Mark Duvall –
I’ve been playing guitar for 25 years or more. I know what a cheap piece of crap feels like and what a quality instrument should feel like. The build and feel of this guitar is super slick. It does not feel like a $120.00 guitar this feels like a $300.00 to $400.00 quality guitar. The action is spot on and the tone for the price is spectacular. Even the strings (usually the first thing I replace on a new guitar) are pretty crisp. I bought this as a couch guitar. Something I could just pick up and play and not worry about kids and dogs knocking over my Martin which stays in the case. Now I don’t want to leave this out on the couch. If you are a beginner or someone who’s looking for a decent guitar you don’t have to baby don’t look any further. This is what your looking for. I’m probably going to swap out tuners as the ones that came with it are a bit gritty for my taste, but they are nothing close to terrible.
I am a beginning guitar player, but I’ve also played on other “beginner” guitars that are nowhere near the same quality as this. I have had it for about 8 months, and I am still as impressed with it as I was the first day. The sound quality is fantastic. It also holds its tuning for a long time, which is a major difference I’ve noticed from other beginner guitars. The wood craftsmanship is very good, and I think it has the “feel” of a high quality guitar when holding it. As a beginner or intermediate guitar player, you won’t regret purchasing this guitar! It would also be a great gift for a beginning guitarist, as it’s affordable and you can trust it’s great quality for the price. I’d buy it again 10 times over.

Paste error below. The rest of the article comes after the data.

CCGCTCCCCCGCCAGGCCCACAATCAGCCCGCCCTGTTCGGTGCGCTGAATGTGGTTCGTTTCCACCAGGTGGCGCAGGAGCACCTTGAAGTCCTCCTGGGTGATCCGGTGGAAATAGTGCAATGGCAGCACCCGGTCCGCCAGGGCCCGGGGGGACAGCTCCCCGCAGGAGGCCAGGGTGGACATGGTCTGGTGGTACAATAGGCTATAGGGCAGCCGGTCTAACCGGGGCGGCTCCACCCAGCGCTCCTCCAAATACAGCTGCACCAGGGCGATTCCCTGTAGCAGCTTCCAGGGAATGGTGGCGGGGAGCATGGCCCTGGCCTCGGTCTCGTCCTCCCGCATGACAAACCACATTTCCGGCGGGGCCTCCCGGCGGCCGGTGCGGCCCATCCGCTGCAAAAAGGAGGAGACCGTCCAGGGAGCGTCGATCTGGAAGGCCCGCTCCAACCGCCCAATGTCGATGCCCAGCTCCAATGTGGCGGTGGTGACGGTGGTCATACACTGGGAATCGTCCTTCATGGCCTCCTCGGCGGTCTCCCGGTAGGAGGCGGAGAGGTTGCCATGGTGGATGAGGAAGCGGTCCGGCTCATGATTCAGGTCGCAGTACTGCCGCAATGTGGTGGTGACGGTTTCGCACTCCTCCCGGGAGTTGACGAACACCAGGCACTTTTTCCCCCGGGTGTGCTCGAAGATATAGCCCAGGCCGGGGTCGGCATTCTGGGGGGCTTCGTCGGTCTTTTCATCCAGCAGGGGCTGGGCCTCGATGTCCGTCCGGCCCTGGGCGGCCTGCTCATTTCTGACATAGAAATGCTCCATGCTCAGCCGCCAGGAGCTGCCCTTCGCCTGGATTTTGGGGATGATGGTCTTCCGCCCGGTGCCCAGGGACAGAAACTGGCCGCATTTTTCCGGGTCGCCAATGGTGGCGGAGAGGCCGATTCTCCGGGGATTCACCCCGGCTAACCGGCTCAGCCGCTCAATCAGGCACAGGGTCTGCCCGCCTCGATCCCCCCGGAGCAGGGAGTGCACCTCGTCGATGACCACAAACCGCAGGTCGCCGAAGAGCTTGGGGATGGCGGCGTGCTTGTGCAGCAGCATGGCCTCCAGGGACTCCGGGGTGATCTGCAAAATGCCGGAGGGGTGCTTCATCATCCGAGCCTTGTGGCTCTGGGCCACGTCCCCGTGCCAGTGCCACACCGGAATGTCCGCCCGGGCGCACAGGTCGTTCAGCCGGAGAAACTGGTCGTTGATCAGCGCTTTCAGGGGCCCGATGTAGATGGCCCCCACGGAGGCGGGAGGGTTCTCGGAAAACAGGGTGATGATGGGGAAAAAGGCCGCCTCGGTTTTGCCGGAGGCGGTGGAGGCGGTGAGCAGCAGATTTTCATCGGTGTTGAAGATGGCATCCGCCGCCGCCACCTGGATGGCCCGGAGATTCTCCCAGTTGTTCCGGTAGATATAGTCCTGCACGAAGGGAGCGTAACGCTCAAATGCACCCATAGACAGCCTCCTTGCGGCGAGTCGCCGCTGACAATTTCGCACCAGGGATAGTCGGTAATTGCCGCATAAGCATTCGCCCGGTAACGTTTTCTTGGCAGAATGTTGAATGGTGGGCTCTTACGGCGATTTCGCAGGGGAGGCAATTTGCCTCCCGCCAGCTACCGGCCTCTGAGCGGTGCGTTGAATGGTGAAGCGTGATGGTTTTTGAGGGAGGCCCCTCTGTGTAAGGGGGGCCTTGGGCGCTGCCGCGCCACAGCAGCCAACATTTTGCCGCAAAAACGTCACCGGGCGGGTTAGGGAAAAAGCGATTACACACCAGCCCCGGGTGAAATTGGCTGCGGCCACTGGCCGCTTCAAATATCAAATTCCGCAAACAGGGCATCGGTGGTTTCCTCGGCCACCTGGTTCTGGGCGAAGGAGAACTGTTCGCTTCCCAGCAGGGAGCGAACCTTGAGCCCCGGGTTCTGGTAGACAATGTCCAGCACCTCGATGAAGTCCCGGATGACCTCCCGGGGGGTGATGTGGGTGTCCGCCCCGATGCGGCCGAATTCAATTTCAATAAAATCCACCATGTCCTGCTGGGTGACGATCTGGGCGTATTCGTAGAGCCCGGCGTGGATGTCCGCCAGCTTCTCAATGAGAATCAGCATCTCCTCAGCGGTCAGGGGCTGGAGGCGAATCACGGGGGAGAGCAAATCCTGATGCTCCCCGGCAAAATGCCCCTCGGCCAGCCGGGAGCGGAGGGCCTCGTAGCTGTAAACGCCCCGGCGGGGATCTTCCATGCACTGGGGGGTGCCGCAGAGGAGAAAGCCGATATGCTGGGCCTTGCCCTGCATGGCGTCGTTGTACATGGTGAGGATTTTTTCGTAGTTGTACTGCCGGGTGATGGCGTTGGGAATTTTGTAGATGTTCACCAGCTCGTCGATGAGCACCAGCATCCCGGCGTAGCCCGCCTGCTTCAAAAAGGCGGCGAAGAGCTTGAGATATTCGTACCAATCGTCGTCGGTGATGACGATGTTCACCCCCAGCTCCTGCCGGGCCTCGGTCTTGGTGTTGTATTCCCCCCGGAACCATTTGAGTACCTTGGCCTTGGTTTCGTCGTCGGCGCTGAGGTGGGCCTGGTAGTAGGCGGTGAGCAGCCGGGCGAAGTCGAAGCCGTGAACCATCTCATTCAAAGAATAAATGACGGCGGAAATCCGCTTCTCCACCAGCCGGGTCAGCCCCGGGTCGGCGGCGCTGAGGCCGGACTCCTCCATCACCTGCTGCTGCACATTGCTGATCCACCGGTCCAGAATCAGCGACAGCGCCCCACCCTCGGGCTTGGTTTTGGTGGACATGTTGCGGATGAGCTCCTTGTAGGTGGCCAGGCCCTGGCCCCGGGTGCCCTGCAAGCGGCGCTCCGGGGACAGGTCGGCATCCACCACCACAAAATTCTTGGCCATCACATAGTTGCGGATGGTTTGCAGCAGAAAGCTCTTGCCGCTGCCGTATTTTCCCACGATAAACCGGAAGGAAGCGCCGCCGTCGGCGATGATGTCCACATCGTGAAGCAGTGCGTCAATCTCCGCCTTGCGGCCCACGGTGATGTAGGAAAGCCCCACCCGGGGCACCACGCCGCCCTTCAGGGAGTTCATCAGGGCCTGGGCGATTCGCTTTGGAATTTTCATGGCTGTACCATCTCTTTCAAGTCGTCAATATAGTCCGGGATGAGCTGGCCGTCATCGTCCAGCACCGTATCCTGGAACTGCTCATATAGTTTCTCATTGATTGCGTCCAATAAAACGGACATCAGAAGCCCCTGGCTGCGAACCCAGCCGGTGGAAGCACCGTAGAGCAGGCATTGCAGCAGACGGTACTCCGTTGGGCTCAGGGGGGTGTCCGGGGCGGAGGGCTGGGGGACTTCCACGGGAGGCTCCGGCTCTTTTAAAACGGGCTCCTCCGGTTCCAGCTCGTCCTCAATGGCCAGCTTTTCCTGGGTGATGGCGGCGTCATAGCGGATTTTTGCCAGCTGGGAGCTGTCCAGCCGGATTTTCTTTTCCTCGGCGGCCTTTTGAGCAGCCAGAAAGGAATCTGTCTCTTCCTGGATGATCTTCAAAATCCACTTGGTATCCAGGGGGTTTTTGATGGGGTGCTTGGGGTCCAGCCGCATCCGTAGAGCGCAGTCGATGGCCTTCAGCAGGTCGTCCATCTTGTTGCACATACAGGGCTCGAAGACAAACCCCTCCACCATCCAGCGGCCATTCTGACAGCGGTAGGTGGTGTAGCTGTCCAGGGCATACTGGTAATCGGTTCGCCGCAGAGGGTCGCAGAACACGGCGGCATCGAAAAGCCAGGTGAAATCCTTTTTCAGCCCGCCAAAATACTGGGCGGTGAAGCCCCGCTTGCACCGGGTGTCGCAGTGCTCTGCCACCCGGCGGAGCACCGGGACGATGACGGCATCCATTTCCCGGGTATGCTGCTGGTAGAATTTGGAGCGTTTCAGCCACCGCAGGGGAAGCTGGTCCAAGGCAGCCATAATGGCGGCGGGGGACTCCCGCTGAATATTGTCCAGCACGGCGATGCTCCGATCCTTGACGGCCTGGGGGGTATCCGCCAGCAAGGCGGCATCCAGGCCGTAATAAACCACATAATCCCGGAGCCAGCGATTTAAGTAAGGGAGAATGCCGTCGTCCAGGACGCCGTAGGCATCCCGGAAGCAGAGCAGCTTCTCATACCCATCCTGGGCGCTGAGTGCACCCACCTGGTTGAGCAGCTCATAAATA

An academic point first. Jasmine guitars have not been made by Takamine since 2005. Takamine sold off the Jasmine rights to KMC music in that year. There is a convoluted history there that you can go research if you like. The Jasmine guitars that were made by Takamine say “by Takamine” on the headstock and on the sticker inside the guitar. I still see current reviewers stating that these are made by Takamine and even sellers putting that in their advertisements and it is misleading. Now does that really matter? Not at all. These still represent an exceptional value.My guitar needed a full setup so be prepared to do that yourself or take it to a pro to have it done. This is perfectly normal.As for a review. I purchased this as a general knock around guitar so that I wouldn’t have to take my Martin or Washburn guitars out of the house. There isn’t much to add that hasn’t already been said by other reviewers. This one arrived in a foam bag, double boxed. My guitar has some very minor cosmetic issues with the finish. The headstock stain is darker in one spot near the treble tuners (see photo) and there are a few light specs on the top where the stain didn’t absorb around the binding. I pulled the strings and saddle off of the bridge and hit it with the micro mesh pads since it was a little rough. I took the tuners off and oiled them and they are much smoother now and hold tuning fine. The nut slots were a little tight and the strings were binding so I hit them gently with the nut slot files. Problem solved. If you have that problem and don’t have any nut slot files, don’t worry. Just use some pieces of old guitar strings and run them back and forth in the right nut slots, rub in some pencil lead and that should do the trick. The fret wire is tiny. Fretwork is fine and there is no fret buzz. Slight fret rock on the 13th and 18th frets, but doesn’t affect playing. All of the internal bracing and purfling is fine. Nothing loose or broken. My action was on the the high side so I ended up taking 2mm off of the bottom of the saddle. Now it’s perfect for me. Still using the factory strings and enjoying it. I would buy this guitar again without hesitation. Typically you get what you pay for. This is certainly one of those wonderful and rare exceptions.